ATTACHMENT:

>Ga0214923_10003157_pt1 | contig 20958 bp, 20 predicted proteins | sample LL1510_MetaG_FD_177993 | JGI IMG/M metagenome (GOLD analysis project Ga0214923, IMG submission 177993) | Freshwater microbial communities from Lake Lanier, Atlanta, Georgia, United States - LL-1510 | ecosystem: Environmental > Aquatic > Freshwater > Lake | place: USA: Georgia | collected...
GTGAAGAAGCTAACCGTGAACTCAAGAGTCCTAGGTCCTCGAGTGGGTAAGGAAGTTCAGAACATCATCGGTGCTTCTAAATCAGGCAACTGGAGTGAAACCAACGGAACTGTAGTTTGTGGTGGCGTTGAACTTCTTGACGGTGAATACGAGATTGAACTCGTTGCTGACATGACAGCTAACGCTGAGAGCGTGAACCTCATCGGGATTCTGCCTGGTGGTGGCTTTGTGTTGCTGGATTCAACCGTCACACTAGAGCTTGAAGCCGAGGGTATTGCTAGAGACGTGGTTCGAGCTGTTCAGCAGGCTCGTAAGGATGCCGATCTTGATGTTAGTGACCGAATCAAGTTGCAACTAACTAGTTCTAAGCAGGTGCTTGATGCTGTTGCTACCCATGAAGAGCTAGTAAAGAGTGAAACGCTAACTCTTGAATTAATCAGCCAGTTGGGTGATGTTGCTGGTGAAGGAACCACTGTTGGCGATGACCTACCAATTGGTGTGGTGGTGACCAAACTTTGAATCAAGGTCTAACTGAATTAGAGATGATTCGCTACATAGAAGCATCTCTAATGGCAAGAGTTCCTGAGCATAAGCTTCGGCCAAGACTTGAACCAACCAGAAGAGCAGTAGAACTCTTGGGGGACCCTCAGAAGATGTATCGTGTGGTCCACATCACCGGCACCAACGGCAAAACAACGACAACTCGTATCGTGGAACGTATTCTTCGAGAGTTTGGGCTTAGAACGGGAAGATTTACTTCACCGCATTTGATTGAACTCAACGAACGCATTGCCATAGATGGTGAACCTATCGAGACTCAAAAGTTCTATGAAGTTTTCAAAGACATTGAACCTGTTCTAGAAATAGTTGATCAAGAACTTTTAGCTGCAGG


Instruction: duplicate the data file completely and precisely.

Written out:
>Ga0214923_10003157_pt1 | contig 20958 bp, 20 predicted proteins | sample LL1510_MetaG_FD_177993 | JGI IMG/M metagenome (GOLD analysis project Ga0214923, IMG submission 177993) | Freshwater microbial communities from Lake Lanier, Atlanta, Georgia, United States - LL-1510 | ecosystem: Environmental > Aquatic > Freshwater > Lake | place: USA: Georgia | collected...
GTGAAGAAGCTAACCGTGAACTCAAGAGTCCTAGGTCCTCGAGTGGGTAAGGAAGTTCAGAACATCATCGGTGCTTCTAAATCAGGCAACTGGAGTGAAACCAACGGAACTGTAGTTTGTGGTGGCGTTGAACTTCTTGACGGTGAATACGAGATTGAACTCGTTGCTGACATGACAGCTAACGCTGAGAGCGTGAACCTCATCGGGATTCTGCCTGGTGGTGGCTTTGTGTTGCTGGATTCAACCGTCACACTAGAGCTTGAAGCCGAGGGTATTGCTAGAGACGTGGTTCGAGCTGTTCAGCAGGCTCGTAAGGATGCCGATCTTGATGTTAGTGACCGAATCAAGTTGCAACTAACTAGTTCTAAGCAGGTGCTTGATGCTGTTGCTACCCATGAAGAGCTAGTAAAGAGTGAAACGCTAACTCTTGAATTAATCAGCCAGTTGGGTGATGTTGCTGGTGAAGGAACCACTGTTGGCGATGACCTACCAATTGGTGTGGTGGTGACCAAACTTTGAATCAAGGTCTAACTGAATTAGAGATGATTCGCTACATAGAAGCATCTCTAATGGCAAGAGTTCCTGAGCATAAGCTTCGGCCAAGACTTGAACCAACCAGAAGAGCAGTAGAACTCTTGGGGGACCCTCAGAAGATGTATCGTGTGGTCCACATCACCGGCACCAACGGCAAAACAACGACAACTCGTATCGTGGAACGTATTCTTCGAGAGTTTGGGCTTAGAACGGGAAGATTTACTTCACCGCATTTGATTGAACTCAACGAACGCATTGCCATAGATGGTGAACCTATCGAGACTCAAAAGTTCTATGAAGTTTTCAAAGACATTGAACCTGTTCTAGAAATAGTTGATCAAGAACTTTTAGCTGCAGG